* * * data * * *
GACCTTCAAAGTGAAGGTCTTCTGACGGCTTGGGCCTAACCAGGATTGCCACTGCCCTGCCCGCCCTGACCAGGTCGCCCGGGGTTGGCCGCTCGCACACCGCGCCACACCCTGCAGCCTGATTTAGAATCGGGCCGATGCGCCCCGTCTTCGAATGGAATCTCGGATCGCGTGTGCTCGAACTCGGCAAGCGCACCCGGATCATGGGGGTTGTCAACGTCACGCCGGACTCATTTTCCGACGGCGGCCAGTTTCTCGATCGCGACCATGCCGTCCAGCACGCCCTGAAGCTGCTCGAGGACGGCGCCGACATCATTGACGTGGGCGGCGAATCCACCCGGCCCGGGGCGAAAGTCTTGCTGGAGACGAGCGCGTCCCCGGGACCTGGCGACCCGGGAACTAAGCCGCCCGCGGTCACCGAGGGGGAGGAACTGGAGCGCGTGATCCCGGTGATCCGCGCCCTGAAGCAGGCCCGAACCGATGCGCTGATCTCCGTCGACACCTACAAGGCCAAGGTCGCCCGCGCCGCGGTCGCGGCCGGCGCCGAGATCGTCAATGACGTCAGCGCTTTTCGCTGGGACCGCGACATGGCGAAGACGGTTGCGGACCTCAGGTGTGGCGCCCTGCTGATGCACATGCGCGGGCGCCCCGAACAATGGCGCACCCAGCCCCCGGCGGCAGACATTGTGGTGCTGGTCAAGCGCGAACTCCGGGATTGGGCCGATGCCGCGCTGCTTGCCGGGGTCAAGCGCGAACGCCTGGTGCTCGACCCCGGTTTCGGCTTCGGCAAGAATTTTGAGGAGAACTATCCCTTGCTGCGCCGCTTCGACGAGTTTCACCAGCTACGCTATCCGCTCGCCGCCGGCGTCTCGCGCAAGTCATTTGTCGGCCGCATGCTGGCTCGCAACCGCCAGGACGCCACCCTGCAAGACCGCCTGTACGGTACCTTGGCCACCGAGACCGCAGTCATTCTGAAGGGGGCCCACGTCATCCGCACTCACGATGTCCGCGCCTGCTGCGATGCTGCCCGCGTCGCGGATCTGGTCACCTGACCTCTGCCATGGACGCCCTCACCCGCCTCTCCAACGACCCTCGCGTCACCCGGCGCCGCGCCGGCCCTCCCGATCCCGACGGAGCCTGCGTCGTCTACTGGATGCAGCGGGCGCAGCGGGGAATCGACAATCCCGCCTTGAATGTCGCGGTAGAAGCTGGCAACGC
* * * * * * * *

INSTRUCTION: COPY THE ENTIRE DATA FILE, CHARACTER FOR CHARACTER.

GACCTTCAAAGTGAAGGTCTTCTGACGGCTTGGGCCTAACCAGGATTGCCACTGCCCTGCCCGCCCTGACCAGGTCGCCCGGGGTTGGCCGCTCGCACACCGCGCCACACCCTGCAGCCTGATTTAGAATCGGGCCGATGCGCCCCGTCTTCGAATGGAATCTCGGATCGCGTGTGCTCGAACTCGGCAAGCGCACCCGGATCATGGGGGTTGTCAACGTCACGCCGGACTCATTTTCCGACGGCGGCCAGTTTCTCGATCGCGACCATGCCGTCCAGCACGCCCTGAAGCTGCTCGAGGACGGCGCCGACATCATTGACGTGGGCGGCGAATCCACCCGGCCCGGGGCGAAAGTCTTGCTGGAGACGAGCGCGTCCCCGGGACCTGGCGACCCGGGAACTAAGCCGCCCGCGGTCACCGAGGGGGAGGAACTGGAGCGCGTGATCCCGGTGATCCGCGCCCTGAAGCAGGCCCGAACCGATGCGCTGATCTCCGTCGACACCTACAAGGCCAAGGTCGCCCGCGCCGCGGTCGCGGCCGGCGCCGAGATCGTCAATGACGTCAGCGCTTTTCGCTGGGACCGCGACATGGCGAAGACGGTTGCGGACCTCAGGTGTGGCGCCCTGCTGATGCACATGCGCGGGCGCCCCGAACAATGGCGCACCCAGCCCCCGGCGGCAGACATTGTGGTGCTGGTCAAGCGCGAACTCCGGGATTGGGCCGATGCCGCGCTGCTTGCCGGGGTCAAGCGCGAACGCCTGGTGCTCGACCCCGGTTTCGGCTTCGGCAAGAATTTTGAGGAGAACTATCCCTTGCTGCGCCGCTTCGACGAGTTTCACCAGCTACGCTATCCGCTCGCCGCCGGCGTCTCGCGCAAGTCATTTGTCGGCCGCATGCTGGCTCGCAACCGCCAGGACGCCACCCTGCAAGACCGCCTGTACGGTACCTTGGCCACCGAGACCGCAGTCATTCTGAAGGGGGCCCACGTCATCCGCACTCACGATGTCCGCGCCTGCTGCGATGCTGCCCGCGTCGCGGATCTGGTCACCTGACCTCTGCCATGGACGCCCTCACCCGCCTCTCCAACGACCCTCGCGTCACCCGGCGCCGCGCCGGCCCTCCCGATCCCGACGGAGCCTGCGTCGTCTACTGGATGCAGCGGGCGCAGCGGGGAATCGACAATCCCGCCTTGAATGTCGCGGTAGAAGCTGGCAACGC